Constituting the first layer of this analysis are health tracking apps, the most desirable of which, according to Forbes, includes Beachbody On Demand, a fitness and diet app; MyFitnessPal; a meal and nutrition tracking diet app; and Sleep++, a sleep monitoring app that monitors and  diagnoses sleep problems. Also worth including are wearable devices like the Fitbit and heart rate monitors. Each of these apps work synergistically to manage, track, measure, and quantify bodily processes in what has become to be known as the ‘quantified self, ‘ a movement that has its roots in Silicon Valley and is aimed at pursuing “self knowledge through numbers”, but which has taken on a negative valence by academics and critics for whom the quantified self is the embodiment of the “neoliberal citizen: the self-optimizing individual who voluntarily monitors, measures, regulates and collects biometric data on their own health, wellbeing and fitness; taking control of their own bodies on a minute and detailed level.”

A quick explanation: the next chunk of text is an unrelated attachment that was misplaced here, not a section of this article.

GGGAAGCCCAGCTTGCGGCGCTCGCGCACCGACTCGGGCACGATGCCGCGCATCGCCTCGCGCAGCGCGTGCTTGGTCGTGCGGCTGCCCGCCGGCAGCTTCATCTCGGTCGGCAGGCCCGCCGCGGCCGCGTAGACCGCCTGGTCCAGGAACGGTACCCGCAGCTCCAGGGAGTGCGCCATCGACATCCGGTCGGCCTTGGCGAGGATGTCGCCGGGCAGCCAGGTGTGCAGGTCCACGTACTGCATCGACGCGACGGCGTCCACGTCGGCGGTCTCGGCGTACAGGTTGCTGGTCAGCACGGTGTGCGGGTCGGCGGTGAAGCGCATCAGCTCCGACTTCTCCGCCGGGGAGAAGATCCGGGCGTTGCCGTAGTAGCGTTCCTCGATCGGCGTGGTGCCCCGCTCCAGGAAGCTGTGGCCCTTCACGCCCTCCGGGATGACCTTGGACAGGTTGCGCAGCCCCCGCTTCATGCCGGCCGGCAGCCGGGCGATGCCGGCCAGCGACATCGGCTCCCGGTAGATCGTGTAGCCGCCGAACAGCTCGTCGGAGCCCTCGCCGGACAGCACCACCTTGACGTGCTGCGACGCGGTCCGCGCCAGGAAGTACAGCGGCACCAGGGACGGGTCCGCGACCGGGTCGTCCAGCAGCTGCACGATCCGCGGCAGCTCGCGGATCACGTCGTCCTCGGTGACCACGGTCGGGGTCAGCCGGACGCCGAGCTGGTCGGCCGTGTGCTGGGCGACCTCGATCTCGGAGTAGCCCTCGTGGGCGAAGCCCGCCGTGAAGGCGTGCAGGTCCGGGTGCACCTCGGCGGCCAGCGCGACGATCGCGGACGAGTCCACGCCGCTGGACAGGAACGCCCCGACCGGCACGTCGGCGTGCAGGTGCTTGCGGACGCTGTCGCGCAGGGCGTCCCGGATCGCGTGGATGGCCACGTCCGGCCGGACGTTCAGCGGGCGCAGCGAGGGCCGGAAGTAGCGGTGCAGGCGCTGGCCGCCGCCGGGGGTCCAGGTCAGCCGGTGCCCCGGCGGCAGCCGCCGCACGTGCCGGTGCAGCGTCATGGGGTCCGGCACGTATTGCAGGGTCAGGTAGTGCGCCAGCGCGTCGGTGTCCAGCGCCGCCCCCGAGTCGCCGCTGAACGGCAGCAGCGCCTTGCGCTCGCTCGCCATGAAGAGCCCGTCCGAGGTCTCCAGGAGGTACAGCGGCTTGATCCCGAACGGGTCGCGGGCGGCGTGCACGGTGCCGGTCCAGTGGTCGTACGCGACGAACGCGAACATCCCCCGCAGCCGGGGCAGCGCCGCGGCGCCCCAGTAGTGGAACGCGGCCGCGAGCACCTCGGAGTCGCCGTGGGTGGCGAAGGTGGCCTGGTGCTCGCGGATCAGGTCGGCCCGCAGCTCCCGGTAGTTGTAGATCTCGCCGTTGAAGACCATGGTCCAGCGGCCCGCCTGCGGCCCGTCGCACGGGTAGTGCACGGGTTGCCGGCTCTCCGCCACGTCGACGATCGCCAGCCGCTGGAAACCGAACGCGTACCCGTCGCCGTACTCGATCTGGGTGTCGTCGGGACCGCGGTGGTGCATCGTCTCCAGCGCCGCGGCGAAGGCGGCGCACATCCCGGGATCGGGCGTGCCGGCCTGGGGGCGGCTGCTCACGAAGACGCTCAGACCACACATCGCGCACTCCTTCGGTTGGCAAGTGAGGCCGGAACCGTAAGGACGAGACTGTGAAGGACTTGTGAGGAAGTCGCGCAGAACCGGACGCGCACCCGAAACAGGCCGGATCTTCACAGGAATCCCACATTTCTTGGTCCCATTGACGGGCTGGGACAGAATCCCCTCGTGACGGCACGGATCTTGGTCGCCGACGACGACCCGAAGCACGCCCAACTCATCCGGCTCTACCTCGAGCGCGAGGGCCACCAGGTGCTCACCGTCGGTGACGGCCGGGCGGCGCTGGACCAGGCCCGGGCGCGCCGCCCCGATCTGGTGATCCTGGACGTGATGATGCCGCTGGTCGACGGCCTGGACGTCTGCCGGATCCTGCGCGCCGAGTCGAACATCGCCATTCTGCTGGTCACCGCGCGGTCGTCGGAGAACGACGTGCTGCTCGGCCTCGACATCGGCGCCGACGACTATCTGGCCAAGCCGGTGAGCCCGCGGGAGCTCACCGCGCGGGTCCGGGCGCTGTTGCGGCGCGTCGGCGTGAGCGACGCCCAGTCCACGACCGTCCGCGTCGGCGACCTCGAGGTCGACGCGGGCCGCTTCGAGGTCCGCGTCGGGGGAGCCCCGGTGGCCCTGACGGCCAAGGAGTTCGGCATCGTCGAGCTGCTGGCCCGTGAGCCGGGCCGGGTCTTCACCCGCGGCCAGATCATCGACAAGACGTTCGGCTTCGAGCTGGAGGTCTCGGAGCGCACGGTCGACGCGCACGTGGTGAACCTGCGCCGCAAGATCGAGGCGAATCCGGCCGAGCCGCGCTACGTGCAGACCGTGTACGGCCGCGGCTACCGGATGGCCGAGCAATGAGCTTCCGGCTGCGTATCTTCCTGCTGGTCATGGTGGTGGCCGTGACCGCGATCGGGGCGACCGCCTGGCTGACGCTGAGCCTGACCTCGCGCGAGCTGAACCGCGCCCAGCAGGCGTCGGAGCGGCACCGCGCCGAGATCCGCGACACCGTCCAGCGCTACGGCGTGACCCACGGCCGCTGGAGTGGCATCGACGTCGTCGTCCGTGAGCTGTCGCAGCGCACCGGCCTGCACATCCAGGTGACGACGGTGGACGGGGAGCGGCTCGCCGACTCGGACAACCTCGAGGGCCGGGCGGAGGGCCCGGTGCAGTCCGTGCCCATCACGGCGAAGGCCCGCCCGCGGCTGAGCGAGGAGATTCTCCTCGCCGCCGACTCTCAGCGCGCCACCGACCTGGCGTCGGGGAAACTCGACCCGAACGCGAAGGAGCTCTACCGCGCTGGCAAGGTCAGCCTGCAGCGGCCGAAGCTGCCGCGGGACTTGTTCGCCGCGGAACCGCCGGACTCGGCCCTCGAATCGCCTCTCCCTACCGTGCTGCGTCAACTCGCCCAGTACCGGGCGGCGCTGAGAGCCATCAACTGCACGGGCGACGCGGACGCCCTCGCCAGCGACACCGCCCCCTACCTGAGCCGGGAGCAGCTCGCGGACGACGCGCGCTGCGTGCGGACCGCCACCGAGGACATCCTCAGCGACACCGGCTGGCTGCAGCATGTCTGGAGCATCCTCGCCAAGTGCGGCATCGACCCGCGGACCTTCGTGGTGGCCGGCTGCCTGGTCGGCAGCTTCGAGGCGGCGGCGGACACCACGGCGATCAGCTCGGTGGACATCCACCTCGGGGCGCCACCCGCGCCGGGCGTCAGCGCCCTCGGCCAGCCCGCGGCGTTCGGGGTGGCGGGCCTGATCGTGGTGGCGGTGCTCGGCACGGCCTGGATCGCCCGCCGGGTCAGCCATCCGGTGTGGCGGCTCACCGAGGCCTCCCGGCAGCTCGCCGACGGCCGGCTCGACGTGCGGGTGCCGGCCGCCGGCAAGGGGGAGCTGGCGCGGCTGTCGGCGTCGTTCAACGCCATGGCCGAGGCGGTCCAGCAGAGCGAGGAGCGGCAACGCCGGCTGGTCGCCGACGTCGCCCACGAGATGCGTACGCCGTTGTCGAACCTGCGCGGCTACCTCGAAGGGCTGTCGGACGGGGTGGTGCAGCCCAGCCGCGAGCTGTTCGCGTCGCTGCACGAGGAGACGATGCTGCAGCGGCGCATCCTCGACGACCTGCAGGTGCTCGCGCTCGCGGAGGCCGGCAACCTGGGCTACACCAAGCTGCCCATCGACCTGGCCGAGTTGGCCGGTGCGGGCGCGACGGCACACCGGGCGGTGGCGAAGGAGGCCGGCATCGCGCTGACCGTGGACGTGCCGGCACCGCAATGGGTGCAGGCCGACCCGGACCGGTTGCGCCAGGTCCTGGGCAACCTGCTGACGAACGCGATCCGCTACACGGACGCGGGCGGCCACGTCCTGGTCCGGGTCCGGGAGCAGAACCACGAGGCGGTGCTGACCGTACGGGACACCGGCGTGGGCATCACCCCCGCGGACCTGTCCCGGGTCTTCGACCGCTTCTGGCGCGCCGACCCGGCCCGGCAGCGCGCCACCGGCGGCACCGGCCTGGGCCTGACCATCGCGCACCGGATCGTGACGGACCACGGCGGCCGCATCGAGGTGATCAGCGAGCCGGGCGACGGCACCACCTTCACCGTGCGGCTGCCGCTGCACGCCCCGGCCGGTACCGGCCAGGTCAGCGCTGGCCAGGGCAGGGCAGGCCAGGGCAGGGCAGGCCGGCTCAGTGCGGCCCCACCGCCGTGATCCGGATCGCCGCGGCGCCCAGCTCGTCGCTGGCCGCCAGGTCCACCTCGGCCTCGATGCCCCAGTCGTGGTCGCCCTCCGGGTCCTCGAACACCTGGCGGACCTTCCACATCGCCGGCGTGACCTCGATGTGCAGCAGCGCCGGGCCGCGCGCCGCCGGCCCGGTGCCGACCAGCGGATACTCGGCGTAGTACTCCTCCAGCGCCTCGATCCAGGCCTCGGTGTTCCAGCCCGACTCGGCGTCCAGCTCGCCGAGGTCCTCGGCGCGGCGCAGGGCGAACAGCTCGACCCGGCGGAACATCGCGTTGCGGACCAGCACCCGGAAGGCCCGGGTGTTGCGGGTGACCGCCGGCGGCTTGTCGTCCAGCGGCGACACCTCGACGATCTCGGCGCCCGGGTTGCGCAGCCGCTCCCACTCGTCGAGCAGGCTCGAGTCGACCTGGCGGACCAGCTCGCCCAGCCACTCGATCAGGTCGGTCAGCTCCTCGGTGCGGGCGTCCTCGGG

Chris Till makes the compelling argument that fitness monitoring apps facilitate the monetization of immaterial labour through a process of gamification that extracts value without payment. Moreover, each of these apps, through gamification and the sharing of data, aims to provide a kinds of pseudo sociality, which we all crave, by encouraging users to share their data with ‘friends,’ and groups. Cumulatively, this voluntary labour produces lucrative data for corporations and, depending on how it is collected, for Facebook who uses it to improve ad targeting. These technologies also transmogrifies socio-political and cultural expectations about health wherein individual lifestyle choices replace collective responsibility, public provisioning, and social welfare, counterintuitively perhaps, which has been found to increase poverty and lead to more glaring socioeconomic and health disparities.